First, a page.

The city of Grozny in the Russian republic of Chechnya. Authorities have sent gay men in the semi-autonomous Russian republic to secret prisons that have been described as "concentration camps. Photo by Alexxx1979; courtesy Wikimedia Common.

Gay Men Sent to 'Concentration Camps' in Chechnya

by Michael K. Lavers, Washington Blade

A Russian LGBT advocacy group on Monday confirmed a report that gay men in Chechnya have been sent to secret prisons.

Novaya Gazeta, a Russian newspaper, on April 4 reported gay men have been sent to the prisons -- which reports have described as "concentration camps" -- in the semi-autonomous Russian republic. It said one of them is located near Argun, a town that is roughly 12 miles east of the Chechen capital of Grozny.

Novaya Gazeta said authorities beat the men and tortured them with electric shocks.

The newspaper published pictures of two men who had bruises on their knees and buttocks. Novaya Gazeta said at least three men died inside the prisons.

The newspaper reported the family of one of the men who was arrested "had to urgently" sell their apartment and property to "saved their loved ones." Gay men were also reportedly forced to leave Chechnya.

"Unfortunately, we can confirm that there is kind of a prison next to one Chechen city where homosexual men are detained," Svetlana Zakharova of the Russian LGBT Network told the Washington Blade on Monday in response to the Novaya Gazeta article.

Novaya Gazeta on April 1 reported Chechen authorities have arrested more than 100 men in "connection with their non-traditional sexual orientation, or suspicion of such." The Russian newspaper said at least three of the men who were arrested were later killed.

The Russian LGBT Network has established a hotline that Chechens who feel threatened by the arrests can call anonymously. Zakharova told the Blade her organization has received more than 20 requests "for help."

"The number of requests is growing," she said. "We have already evacuated some people."

Rex Tillerson urged to 'speak out forcefully' against arrests

The State Department last week described the arrests as "troubling" in a statement it sent to the Blade. It also urged the Russian government to investigate them.

A spokesperson for the Russian government has said the arrests are "a question of law enforcement agencies." Ali Karimov, a spokesperson for Chechnya's leader, Ramzan Kadyrov, told a Russian government news agency in a statement that it is "impossible to prosecute those who are not in the republic."

Secretary of State Rex Tillerson is scheduled to travel to Moscow on Tuesday.

Human Rights First and the Human Rights Campaign have both urged him to publicly condemn the arrests while in the Russian capital. OutRight Action International has also called upon international institutions and foreign governments "to pressure Russian authorities to intervene to immediately stop the abuse."

"The Kremlin has dismissed these reports, saying that those who were suffering could 'file official complaints and go to court,' avenues that are highly unlikely to yield positive results in a region without a strong track record in the rule of law," said HRC President Chad Griffin in a letter he sent to Tillerson on April 4. "I therefore write to urge you to make clear to your Russian counterparts that such lawless detentions, arrests, torture and murders are unacceptable and will not be tolerated."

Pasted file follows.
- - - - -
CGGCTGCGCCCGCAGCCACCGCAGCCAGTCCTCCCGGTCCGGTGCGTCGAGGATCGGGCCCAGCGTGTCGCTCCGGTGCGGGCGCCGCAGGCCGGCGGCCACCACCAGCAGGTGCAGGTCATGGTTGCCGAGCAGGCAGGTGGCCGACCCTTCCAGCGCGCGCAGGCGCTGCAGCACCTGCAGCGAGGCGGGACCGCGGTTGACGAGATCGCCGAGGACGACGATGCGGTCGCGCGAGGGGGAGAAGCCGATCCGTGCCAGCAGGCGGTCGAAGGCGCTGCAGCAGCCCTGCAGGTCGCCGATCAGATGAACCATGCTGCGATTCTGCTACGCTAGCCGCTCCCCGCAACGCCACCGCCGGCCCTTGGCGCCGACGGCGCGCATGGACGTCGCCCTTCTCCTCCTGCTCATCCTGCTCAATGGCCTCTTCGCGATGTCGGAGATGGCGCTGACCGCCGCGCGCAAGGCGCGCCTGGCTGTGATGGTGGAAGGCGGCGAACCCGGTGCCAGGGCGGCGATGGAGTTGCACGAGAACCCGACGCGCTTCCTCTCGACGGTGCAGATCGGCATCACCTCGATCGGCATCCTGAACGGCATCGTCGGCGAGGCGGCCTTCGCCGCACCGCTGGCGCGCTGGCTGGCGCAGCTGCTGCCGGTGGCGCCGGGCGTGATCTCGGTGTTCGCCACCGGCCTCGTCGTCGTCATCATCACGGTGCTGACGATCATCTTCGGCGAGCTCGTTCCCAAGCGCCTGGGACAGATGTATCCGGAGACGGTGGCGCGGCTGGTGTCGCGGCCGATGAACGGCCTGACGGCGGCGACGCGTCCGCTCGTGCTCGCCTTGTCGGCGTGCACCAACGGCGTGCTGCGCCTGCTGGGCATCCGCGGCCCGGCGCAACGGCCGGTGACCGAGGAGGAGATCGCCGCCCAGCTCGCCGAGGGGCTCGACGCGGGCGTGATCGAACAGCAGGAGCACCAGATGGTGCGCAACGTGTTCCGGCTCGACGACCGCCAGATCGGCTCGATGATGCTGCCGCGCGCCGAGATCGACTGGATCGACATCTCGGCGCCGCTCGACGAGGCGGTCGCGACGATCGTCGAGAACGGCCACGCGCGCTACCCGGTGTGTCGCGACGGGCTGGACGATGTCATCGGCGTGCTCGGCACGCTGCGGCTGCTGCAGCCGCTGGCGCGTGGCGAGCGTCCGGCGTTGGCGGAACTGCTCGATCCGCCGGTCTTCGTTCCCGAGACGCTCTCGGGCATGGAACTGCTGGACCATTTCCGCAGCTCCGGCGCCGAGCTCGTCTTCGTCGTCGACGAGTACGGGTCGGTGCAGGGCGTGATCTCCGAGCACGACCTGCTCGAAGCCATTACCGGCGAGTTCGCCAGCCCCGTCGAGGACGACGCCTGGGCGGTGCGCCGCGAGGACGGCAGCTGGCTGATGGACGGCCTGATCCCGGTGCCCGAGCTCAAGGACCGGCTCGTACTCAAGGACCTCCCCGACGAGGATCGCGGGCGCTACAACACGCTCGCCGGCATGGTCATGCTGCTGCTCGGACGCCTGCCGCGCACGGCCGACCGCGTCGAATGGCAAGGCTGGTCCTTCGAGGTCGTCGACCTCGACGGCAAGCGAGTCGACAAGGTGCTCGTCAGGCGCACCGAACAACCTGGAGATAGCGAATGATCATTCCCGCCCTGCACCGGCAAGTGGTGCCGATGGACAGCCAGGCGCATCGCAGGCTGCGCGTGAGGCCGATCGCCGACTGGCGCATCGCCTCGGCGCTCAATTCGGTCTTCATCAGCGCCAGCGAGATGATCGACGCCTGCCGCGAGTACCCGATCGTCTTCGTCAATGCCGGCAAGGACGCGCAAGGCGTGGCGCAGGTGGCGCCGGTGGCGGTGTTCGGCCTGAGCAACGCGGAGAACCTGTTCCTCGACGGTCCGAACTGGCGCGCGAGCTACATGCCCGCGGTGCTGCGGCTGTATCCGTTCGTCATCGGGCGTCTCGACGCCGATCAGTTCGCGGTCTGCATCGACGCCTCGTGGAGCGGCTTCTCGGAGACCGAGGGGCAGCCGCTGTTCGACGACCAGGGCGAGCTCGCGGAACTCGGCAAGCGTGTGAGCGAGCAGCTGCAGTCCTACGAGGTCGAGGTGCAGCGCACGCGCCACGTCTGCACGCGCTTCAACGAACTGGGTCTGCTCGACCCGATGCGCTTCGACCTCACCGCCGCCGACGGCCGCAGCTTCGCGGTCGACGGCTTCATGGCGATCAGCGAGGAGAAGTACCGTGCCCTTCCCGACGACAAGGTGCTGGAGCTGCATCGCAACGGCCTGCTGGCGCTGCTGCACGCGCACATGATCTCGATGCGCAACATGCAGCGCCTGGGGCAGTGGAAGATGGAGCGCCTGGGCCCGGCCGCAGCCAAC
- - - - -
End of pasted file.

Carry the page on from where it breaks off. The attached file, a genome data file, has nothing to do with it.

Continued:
Human Rights First has launched a petition that urges Tillerson to "speak out forcibly against these horrific human rights abuses during his upcoming visit."

"The State Department has called on Russia to investigate these abuses, but Secretary of State Tillerson can do more," wrote Human Rights First in an email it sent to supporters on Monday. "As he travels to Russia this week, he should publicly demand that the Russian government bring the perpetrators of these horrific acts to justice."

"The United States must remain a beacon of hope and freedom -- but it cannot do so if our leaders are silent in the face of gross human rights violations," it added.

A State Department spokesperson on Monday declined to comment on the Novaya Gazeta report that Chechen authorities have sent gay men to "concentration camps." The spokesperson instead referred the Blade to a statement that Acting Spokesperson Mark Toner released on April 7.

"We are increasingly concerned about the situation in the Republic of Chechnya, where there have been numerous credible reports indicating the detention of at least 100 men on the basis of their sexual orientation," said Toner. "Some reports indicate many of those arrested have been tortured, in some cases leading to death. We categorically condemn the persecution of individuals based on their sexual orientation or any other basis."

"We are deeply disturbed by recent public statements by Chechen authorities that condone and incite violence against LGBTI persons," he added. "We urge Russian federal authorities to speak out against such practices, take steps to ensure the release of anyone wrongfully detained, conduct an independent and credible investigation into these, reports and hold any perpetrators responsible."

This article originally appeared in the Washington Blade and is made available in partnership with the National Gay Media Association.
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